The various misadventures of my birds: budgies Oliver, Horatio, and Violet, Spencer the green cheek conure, and Beatrix the cockatiel. With pictures.
hey! we are looking after another female budgie for a few weeks. her and yuki were introduced to each other this morning and they haven't fought. one of the first things they did was lock beaks together... it looked like they were making out? they only JUST met but they've been doing most of today. I read online it may be feeding one another, but this usually happens with closely bonded budgies. do you have any thoughts? also do you think yuki will be lonely once the other female budgie leaves?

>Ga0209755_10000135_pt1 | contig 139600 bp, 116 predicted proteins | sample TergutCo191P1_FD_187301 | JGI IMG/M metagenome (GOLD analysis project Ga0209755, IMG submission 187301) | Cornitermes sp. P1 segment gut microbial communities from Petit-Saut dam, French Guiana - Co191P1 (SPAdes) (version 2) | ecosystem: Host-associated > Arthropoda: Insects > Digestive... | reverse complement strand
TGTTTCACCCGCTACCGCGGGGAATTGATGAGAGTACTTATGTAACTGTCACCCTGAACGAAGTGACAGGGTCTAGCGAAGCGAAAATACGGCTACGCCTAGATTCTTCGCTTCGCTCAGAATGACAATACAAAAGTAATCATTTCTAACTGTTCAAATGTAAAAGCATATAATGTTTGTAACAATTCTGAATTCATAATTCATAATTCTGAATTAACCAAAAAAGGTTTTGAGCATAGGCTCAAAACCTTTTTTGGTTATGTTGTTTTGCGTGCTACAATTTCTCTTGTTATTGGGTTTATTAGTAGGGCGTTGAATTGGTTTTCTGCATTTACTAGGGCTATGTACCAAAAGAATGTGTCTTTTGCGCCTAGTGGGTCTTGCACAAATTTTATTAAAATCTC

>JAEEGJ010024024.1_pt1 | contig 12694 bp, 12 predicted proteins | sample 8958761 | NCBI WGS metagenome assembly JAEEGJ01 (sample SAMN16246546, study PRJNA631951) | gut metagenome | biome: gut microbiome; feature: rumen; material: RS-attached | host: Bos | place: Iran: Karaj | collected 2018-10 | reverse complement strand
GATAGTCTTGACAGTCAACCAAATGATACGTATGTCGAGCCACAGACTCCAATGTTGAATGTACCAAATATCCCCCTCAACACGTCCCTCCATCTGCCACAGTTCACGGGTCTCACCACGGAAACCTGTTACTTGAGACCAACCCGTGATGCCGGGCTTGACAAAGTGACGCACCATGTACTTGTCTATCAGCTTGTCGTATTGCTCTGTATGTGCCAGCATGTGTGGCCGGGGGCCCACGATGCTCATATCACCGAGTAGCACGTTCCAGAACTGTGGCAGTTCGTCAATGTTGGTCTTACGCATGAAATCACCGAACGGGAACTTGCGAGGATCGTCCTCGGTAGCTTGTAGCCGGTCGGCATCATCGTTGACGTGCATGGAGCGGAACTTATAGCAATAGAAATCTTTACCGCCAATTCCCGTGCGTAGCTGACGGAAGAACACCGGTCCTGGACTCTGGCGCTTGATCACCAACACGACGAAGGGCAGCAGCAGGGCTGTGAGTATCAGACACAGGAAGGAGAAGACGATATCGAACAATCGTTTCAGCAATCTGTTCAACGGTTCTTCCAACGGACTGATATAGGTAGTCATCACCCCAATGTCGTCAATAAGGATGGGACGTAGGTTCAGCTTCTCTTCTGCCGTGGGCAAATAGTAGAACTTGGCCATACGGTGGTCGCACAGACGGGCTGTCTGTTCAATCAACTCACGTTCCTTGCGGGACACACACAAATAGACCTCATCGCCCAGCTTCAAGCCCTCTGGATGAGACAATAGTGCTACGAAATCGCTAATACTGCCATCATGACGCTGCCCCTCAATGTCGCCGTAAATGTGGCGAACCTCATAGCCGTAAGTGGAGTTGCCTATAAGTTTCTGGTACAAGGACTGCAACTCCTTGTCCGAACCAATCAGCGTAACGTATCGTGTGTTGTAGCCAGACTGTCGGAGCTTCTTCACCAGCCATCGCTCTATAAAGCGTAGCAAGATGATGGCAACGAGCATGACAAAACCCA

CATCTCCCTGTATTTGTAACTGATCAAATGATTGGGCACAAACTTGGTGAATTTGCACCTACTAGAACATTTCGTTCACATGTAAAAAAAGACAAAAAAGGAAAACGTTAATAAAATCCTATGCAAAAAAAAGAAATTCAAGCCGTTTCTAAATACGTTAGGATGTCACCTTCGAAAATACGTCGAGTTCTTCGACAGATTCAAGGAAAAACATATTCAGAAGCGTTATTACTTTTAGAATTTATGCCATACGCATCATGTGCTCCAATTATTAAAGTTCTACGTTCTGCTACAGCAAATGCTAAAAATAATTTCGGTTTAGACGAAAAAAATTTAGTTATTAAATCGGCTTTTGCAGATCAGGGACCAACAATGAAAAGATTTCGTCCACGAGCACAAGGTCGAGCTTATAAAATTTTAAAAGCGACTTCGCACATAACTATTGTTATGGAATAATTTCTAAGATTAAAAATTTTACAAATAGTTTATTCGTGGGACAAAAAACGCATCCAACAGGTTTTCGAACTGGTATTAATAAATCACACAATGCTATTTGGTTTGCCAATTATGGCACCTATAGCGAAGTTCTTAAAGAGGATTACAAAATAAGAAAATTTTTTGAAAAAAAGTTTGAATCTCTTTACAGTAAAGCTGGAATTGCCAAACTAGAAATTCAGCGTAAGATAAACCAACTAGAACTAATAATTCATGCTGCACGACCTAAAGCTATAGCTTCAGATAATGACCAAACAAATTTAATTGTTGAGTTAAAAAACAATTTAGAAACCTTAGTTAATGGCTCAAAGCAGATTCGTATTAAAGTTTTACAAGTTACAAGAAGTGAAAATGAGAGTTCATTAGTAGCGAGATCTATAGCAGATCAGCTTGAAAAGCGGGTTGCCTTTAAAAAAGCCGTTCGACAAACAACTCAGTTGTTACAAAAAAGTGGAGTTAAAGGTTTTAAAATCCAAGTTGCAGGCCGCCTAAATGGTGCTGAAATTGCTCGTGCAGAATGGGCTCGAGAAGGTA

They could actually be fighting instead of feeding each other—locking beaks can be aggressive behavior. Was there head-bobbing and twittering before the beak-locking? Usually when they feed each other, the one doing the feeding will violently bob his/her head a couple of times to try to bring food up from his/her crop. The one doing the feeding will then bend his/her head over the other budgie and continue to bob his/her head for a few seconds (but less violently) to regurgitate food into the other budgie’s beak. Afterward, they will usually both chew or smack their beaks. Sometimes if you look closely, you can even see the seeds passing from beak to beak (but this is kind of gross, so you don’t have to do this, lol). Usually when Horatio feeds Oliver, he starts off by running around him in circles (or running up to him and then away and then back, over and over, if they’re on a perch and he can’t run in circles) while twittering with his head fluffed up; then he strikes Oliver’s beak with his beak a few times and they may stand there beak-to-beak looking at each other for a moment. Then Horatio will bob his head a few times and regurgitate to Oliver. (Hopefully this description makes sense!)